In return, the Cubs felt they strengthened the organization with players such as third baseman Mike Olt and pitchers Pedro Strop, Justin Grimm, Jake Arrieta, Ivan Pineyro, C.J. Edwards and Corey Black. It's all part of the constant effort to make the organization healthier, which has been Theo Epstein's goal since taking over as Cubs president of baseball operations.
All the transactions didn't solve the 2013 team's problems, and the Cubs finished last in the tough National League Central at 66-96, the fourth straight year they've posted a sub-.500 season.
Dale Sveum was dismissed at the end of the regular season, although Epstein and general manager Jed Hoyer said the record was more their responsibility than that of the manager. The Cubs set a franchise record by using 56 players in 2013, surpassing the previous mark of 53, which occurred in Sveum's first season. They needed 24 pitchers before the All-Star break.
Of the 25 players on the Opening Day roster, less than half -- 12 -- remained on the active roster at season's end. The 13 gone were either traded, outrighted off the 40-man roster or released. James Russell and Hector Rondon, a Rule 5 Draft pick, were the only relievers who were in the bullpen on Opening Day and at season's end.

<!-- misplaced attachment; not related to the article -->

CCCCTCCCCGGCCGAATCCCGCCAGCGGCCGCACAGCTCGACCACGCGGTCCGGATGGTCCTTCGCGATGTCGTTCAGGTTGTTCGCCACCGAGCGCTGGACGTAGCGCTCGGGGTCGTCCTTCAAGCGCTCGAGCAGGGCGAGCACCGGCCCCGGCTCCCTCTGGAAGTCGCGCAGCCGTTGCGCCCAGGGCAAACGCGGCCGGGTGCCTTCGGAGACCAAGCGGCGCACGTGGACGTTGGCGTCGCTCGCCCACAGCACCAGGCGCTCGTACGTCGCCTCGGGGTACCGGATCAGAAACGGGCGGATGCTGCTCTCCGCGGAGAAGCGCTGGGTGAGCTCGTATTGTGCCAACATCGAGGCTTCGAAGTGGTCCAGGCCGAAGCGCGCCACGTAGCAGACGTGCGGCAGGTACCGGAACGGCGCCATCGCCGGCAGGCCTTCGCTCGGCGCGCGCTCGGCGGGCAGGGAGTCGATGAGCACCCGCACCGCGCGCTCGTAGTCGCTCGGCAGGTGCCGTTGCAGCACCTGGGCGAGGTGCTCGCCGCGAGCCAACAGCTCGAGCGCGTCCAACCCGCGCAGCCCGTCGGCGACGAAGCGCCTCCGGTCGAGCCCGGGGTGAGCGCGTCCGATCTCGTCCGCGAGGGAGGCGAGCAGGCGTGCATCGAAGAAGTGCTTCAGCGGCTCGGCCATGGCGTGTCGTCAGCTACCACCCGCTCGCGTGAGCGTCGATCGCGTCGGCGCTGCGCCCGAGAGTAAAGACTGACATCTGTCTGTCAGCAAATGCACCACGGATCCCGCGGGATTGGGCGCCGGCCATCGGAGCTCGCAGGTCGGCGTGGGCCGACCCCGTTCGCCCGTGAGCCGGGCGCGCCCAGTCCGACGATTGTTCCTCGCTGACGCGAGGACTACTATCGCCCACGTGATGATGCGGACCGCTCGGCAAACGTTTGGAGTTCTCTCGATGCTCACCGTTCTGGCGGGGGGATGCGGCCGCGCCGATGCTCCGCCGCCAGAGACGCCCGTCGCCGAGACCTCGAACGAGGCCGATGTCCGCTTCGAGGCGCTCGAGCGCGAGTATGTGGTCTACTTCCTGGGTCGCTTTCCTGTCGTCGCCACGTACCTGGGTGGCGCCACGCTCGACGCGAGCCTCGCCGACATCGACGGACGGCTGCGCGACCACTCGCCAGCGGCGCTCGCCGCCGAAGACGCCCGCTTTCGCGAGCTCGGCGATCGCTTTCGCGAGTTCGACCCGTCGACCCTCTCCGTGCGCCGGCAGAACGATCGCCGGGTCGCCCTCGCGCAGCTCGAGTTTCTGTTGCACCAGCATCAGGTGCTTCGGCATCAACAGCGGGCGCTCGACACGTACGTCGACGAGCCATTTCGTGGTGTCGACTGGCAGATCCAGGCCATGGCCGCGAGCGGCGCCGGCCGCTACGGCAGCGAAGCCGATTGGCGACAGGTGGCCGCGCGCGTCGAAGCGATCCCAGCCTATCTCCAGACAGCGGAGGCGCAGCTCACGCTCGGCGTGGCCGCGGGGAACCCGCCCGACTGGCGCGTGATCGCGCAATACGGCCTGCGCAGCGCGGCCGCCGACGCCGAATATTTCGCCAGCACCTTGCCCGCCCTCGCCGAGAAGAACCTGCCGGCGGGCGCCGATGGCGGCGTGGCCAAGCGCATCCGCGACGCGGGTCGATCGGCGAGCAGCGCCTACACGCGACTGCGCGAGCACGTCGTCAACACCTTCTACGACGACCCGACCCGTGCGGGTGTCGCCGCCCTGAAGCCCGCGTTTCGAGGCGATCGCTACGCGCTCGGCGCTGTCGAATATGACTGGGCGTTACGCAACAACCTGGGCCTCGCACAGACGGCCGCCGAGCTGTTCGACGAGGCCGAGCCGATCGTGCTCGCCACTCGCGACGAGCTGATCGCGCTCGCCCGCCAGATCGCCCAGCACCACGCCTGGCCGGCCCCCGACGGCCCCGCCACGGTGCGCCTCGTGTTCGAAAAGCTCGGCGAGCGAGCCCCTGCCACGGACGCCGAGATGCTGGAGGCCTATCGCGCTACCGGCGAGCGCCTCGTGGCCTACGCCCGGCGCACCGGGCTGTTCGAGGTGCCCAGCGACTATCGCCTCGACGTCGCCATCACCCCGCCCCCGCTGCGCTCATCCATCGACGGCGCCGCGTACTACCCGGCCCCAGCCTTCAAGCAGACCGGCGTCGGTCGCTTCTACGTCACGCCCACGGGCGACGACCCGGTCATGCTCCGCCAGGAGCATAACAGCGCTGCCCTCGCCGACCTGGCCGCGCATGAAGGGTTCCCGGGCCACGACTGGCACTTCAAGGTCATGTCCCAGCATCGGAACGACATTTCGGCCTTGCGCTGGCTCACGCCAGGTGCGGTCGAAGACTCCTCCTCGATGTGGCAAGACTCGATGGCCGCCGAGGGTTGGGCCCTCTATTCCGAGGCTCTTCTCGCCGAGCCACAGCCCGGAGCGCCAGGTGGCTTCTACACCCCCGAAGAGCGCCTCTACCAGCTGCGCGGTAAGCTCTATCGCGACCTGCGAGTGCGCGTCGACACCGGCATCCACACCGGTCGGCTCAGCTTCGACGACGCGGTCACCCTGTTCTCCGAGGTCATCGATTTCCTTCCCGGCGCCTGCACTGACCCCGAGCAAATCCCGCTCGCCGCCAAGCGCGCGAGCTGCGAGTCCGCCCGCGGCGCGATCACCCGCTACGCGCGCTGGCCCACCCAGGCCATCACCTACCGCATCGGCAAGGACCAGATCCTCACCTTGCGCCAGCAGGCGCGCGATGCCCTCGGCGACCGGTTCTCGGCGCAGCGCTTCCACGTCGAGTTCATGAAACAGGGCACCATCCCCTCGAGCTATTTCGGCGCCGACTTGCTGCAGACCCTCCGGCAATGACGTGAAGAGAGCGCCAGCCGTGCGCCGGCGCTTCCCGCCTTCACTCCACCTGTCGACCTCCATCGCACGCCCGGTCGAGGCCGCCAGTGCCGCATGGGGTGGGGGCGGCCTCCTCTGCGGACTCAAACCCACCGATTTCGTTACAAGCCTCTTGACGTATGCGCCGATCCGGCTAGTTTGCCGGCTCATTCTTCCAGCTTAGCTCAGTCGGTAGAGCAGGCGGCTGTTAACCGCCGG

The Cubs had hoped to do some rebuilding at Wrigley Field as well after getting approval from the city of Chicago for a five-year, $300 million renovation project. But the work was stalled as the Cubs and rooftop owners continued to debate whether proposed advertising signage will interfere with the view from outside the ballpark.
Here are five storylines from the Cubs' 2013 season:
5. Hot prospects
Every time Javier Baez hit a home run, or first-round Draft pick Kris Bryant won another award, there were questions about where the Cubs' top prospects would fit in the big league lineup. Baez, a first-round pick in 2011, and Bryant, who was the second overall selection this past June, stole some of the headlines from the big league team. The Cubs front office's mantra is that the kids need time to develop, but fans are eager for someone to cheer for. Baez, who belted 37 homers and drove in 111 runs combined at Class A Daytona and Double-A Tennessee, and Bryant, the college player of the year who was named the Arizona Fall League MVP, aren't the only super kids. The list of potential impact players in the Cubs' system also includes Albert Almora, Jorge Soler and Edwards.